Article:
When I took this brief on, I specifically made the strong point that although, yes, I would be looking after roads and buses, there was relatively little point for the active travel aspect not to be integrated with other parts of the portfolio. The beauty of that is that if we are having a conversation with local authorities or bus companies about trying to do things in a different way, we are also trying to integrate active travel and accessible travel so that the system is joined up. My right hon. Friend Greg Clark and my hon. Friend the Member for Chatham and Aylesford know the great joy of being a Minister—it is amazing—but any Minister knows that joined-up Government is a holy grail that we all aspire to and cannot always achieve. Getting different Departments and parts of an individual portfolio to talk to and integrate with each other is utterly key.

Photo of Richard Foord Richard Foord Liberal Democrat Spokesperson (Defence)

There are places where we have public transport links and good rail services, such as in my Tiverton and Honiton constituency. Does that suggest that perhaps the Department would be more welcoming of constructing cycle trails around places such as Tiverton Parkway, the new railway station at Cullompton, and Feniton, Axminster, Honiton and Whimple?

Photo of Guy Opperman Guy Opperman Parliamentary Under-Secretary (Department for Transport)

As the hon. Gentleman knows, this amazing Government brought forward the new railway station at Cullompton.

It is clear that I want to see more people on a bike, and more accessible and active travel. The best bit of that is Bikeability. I will just talk about that very briefly, because it really matters. The Government have given £21 million for Bikeability, which has delivered almost 500,000 places and reached 51% of year 6 children in 60% of primary schools. I genuinely believe, however, that we can do a lot more. Local authorities really need to step up to the plate, because this matters. Learning to cycle from a young age is a life skill. Aside from all the health benefits and independence that it provides, and aside from the fact that it is so much cheaper in the long term, cycling gives individuals great confidence in their capabilities and develops our children in a game-changing way.

Over the coming years, we will invest a further £50 million in Bikeability to deliver training for over 1 million more children. We believe that, by 2025, 80% of year 6 children will be taking part in on-road cycle training before leaving primary school. Turning to the point made by my right hon. Friend the Member for Tunbridge Wells, although teaching kids in school how to ride a bike is great, we also need local authorities to use their local cycling and walking infrastructure plans and development funding to ensure that it is easy for kids to cycle to school, as we discussed in the debate on active travel in the House last week. That is the holy grail. With no disrespect to individual parents, we want kids to walk or cycle to the local school. That is why so many of us support 20 mph zones outside schools, which make total sense and support ongoing cycling.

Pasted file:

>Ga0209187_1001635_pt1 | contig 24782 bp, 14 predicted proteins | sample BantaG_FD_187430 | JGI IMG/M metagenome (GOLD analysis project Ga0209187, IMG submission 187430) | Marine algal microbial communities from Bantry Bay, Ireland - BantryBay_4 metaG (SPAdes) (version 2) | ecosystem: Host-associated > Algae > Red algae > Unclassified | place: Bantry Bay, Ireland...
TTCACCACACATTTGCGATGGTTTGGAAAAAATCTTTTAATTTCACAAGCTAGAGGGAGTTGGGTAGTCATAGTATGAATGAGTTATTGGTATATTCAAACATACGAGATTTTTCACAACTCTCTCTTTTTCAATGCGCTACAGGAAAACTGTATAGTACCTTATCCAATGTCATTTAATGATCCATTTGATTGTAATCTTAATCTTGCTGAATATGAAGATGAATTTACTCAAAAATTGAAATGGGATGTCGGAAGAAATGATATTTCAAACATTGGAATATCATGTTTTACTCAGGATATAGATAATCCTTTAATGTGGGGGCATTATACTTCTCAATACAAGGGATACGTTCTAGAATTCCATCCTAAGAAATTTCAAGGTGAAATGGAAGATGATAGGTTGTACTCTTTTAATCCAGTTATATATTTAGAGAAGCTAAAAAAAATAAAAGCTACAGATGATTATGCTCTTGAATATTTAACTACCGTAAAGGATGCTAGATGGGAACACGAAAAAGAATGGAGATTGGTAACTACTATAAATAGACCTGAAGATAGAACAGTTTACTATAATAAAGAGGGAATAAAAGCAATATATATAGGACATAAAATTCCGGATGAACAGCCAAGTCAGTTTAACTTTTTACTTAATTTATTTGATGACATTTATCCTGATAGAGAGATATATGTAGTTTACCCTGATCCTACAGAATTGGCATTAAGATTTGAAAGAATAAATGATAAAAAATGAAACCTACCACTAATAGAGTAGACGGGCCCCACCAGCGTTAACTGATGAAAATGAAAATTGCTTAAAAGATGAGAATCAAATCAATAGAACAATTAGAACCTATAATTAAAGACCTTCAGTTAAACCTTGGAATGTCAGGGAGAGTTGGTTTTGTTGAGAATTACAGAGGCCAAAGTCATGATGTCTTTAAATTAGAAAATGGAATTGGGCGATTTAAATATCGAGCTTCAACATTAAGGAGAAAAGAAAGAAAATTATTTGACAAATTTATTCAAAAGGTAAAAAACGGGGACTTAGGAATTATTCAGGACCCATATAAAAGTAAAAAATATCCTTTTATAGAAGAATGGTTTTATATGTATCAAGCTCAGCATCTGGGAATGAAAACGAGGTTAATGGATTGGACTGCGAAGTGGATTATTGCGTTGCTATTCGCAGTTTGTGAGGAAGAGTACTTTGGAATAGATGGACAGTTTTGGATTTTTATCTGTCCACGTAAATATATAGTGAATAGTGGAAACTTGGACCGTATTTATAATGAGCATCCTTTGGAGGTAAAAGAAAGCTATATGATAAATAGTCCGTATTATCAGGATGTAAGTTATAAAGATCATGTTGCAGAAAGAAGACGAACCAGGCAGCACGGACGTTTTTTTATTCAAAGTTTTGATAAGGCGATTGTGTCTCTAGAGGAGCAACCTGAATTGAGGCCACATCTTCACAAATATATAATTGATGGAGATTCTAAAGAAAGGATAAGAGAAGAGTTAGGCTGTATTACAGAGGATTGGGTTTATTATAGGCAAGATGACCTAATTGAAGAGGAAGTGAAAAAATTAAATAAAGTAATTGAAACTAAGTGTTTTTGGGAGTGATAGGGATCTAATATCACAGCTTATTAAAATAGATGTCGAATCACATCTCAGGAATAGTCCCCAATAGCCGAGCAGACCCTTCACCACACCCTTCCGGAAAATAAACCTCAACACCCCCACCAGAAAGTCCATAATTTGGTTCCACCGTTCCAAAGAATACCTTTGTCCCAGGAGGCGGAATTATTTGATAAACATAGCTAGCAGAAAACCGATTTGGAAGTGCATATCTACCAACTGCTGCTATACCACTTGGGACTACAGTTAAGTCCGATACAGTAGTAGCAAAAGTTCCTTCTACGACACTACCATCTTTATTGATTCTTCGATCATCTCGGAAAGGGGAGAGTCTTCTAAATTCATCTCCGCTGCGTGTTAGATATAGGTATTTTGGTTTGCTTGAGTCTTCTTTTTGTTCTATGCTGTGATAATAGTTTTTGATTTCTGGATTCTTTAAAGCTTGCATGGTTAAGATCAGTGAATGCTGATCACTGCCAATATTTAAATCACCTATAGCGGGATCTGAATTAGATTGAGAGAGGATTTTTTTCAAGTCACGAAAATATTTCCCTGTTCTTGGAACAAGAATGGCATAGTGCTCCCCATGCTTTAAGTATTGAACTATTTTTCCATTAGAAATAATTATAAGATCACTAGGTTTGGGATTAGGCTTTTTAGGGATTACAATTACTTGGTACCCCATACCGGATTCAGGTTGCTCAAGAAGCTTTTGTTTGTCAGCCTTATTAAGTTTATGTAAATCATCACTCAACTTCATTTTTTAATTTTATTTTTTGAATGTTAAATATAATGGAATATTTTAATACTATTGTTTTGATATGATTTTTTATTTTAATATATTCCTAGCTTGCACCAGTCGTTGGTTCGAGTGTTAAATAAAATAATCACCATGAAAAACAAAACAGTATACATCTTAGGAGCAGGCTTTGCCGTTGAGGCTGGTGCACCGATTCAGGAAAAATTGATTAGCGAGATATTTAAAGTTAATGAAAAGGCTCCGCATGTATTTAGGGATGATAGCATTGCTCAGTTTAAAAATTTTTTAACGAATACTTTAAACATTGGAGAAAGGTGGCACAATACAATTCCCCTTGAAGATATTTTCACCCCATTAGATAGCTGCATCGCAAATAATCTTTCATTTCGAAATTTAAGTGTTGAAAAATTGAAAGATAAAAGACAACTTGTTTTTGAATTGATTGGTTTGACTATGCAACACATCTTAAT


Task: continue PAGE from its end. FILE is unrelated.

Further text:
I echo the support of my hon. Friend the Member for Chatham and Aylesford for the national cycle network and the work of Sustrans. The network is clearly a national asset; it provides more than 12,000 miles of signed paths and routes for walking, wheeling, cycling and exploring the outdoors. The Department has supported the upkeep of this national asset to the tune of £75 million. I take my hon. Friend’s point about cycle trails, and note her example of cycle trails funded by the police and crime commissioner. Without a shadow of a doubt, we want to do more, and I am keen to look at that. I will engage with Danny Williams and the Active Travel England team in York to see what more we can do.

Photo of Kim Leadbeater Kim Leadbeater Opposition Whip (Commons)

The Minister is making fantastic points about the amazing work of Sustrans, but will he commit to looking at its funding? It is a charity, and unfortunately the lack of funding means that we have lost the warden for the Spen valley greenway, which is in my constituency. The warden did a fantastic job of making people on the greenway feel safe and ensuring it was a clean and tidy space for people to work.

Photo of Guy Opperman Guy Opperman Parliamentary Under-Secretary (Department for Transport)

I am not going to get into the question of funding decisions for charities, but this Government have backed active travelling and cycling to a degree that no other Government ever have, and are continuing to do so. My respectful view is that this House should welcome the journey that we are on.

I look forward to visiting Aylesford in the near future. We are here only because Harrison stuck his hand up and had the courage to do something that we wish everybody would do: write to their MP, in a respectful, kind and constructive way. I put on record the due thanks of the House to him. I commend my hon. Friend the Member for Chatham and Aylesford for securing the debate, and look forward to driving forward greater cycling infrastructure in her part of the world.

Question put and agreed to.

Sitting suspended.